Every team loves rooting around for under-appreciated, undervalued, post-Moneyball players; the Mavericks have simply taken it to an extreme. Under Rick Carlisle, Dallas has thrown out conventional fit in order to focus strictly on value, the way you might in baseball, but which has failed again and again in the NBA.
No matter how disjointed their roster ends up, the thinking goes, the Mavs know they have one of the league's best coaches around to shape it into a fully functioning unit. It isn't just finding a way to keep Dirk being Dirk while he's pushing 36, or pulling Shawn Marion and Vince Carter out of cryo-freeze, or finding Monta in renaissance. It's the ability to throw basically anyone onto the roster, so long as he's talented in some way—important given Dallas's limited roster flexibility—and trust it will work out. And so Carlisle has been left with three imperfect big men and a bad joke of a free agent to flank Dirk Nowitzki, and somehow, they've all emerged as key reasons the 8th-seeded Mavs are tied at 3-3 with the superhuman Spurs, and entering Game 7.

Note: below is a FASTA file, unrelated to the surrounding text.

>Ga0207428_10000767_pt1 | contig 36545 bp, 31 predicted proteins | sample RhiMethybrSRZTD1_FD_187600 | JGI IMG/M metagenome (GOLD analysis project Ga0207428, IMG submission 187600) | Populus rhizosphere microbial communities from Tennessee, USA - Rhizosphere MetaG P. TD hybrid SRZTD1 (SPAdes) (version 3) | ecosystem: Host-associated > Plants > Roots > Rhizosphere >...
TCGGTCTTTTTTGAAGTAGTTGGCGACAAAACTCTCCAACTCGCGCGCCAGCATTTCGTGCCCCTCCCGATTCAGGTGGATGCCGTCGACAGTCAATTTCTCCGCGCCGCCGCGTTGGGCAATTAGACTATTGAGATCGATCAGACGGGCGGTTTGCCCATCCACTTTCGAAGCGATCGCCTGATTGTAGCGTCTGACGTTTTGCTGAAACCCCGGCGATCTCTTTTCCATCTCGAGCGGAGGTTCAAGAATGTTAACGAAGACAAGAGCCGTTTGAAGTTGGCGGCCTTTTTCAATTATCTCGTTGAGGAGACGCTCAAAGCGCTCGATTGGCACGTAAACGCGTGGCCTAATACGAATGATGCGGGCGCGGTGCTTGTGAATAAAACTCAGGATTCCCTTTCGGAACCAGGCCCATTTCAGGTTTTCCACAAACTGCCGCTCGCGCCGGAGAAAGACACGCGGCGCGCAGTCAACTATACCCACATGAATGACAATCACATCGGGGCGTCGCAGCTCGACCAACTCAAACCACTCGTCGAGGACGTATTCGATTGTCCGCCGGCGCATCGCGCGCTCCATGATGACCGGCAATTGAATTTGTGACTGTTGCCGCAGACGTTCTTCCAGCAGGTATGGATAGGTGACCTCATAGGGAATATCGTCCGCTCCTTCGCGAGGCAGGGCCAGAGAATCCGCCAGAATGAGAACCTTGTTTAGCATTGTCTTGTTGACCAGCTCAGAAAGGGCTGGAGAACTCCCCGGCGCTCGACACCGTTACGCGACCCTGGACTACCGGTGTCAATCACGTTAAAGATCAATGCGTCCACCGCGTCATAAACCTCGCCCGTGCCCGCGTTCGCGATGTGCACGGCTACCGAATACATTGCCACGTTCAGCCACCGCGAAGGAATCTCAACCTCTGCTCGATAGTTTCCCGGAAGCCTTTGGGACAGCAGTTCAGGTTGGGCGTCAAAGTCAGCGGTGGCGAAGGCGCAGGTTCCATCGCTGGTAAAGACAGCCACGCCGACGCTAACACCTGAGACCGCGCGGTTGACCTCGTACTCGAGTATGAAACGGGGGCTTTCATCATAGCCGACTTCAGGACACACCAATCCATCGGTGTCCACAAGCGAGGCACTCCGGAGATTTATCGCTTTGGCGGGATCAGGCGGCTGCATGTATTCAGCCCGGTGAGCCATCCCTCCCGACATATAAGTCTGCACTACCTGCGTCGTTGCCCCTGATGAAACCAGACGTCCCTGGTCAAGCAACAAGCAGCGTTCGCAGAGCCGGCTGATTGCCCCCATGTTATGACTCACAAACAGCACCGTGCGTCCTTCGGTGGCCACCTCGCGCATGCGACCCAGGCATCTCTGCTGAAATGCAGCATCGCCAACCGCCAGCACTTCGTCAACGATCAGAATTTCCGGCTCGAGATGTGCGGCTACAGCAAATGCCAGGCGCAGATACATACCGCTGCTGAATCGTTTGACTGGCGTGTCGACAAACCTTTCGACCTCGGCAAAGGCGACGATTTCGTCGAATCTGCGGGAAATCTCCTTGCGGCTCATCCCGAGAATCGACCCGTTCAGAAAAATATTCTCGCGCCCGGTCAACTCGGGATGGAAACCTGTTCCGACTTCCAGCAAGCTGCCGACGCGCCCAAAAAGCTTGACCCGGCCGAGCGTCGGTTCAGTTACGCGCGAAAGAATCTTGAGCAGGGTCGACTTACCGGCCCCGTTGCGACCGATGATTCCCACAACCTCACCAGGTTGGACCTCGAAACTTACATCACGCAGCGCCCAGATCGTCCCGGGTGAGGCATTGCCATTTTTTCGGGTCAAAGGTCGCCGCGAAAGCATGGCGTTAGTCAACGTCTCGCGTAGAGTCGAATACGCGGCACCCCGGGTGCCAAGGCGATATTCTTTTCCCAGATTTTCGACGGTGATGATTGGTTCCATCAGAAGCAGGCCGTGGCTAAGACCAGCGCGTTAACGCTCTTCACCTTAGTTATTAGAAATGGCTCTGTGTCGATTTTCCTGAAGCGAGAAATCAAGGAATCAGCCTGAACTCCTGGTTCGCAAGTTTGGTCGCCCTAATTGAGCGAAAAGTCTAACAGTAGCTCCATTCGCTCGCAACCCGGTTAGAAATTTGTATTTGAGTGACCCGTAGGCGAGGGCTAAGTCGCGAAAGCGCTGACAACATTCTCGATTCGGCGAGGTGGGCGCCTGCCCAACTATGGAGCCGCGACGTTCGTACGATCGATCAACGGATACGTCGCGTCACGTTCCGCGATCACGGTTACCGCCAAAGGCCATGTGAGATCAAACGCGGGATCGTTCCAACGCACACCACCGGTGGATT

The Patchwork Frontcourt
Samuel Dalembert, DeJuan Blair, and Brandan Wright have split time manning the frontcourt opposite Nowitzki this season, and the one only thing they have in common is that they have absolutely nothing in common. Dalembert provides some value as a rim protector (he's allowed 52 percent shooting near the rim, according to SportVU, in both the playoffs and regular season, though he's a spacey overall defender at times) but is a catastrophic offensive player. The undersized Blair has always been a monster on the offensive glass, but at 6-foot-7 has obvious limitations on defense. Ditto for rail-thin Wright, whose frame makes him both an elite finisher at the rim and a liability against more physical opponents. This is a useful collection of skills, and a disastrous set of liabilities, but Carlisle has found a way to incorporate all of them into a productive unit.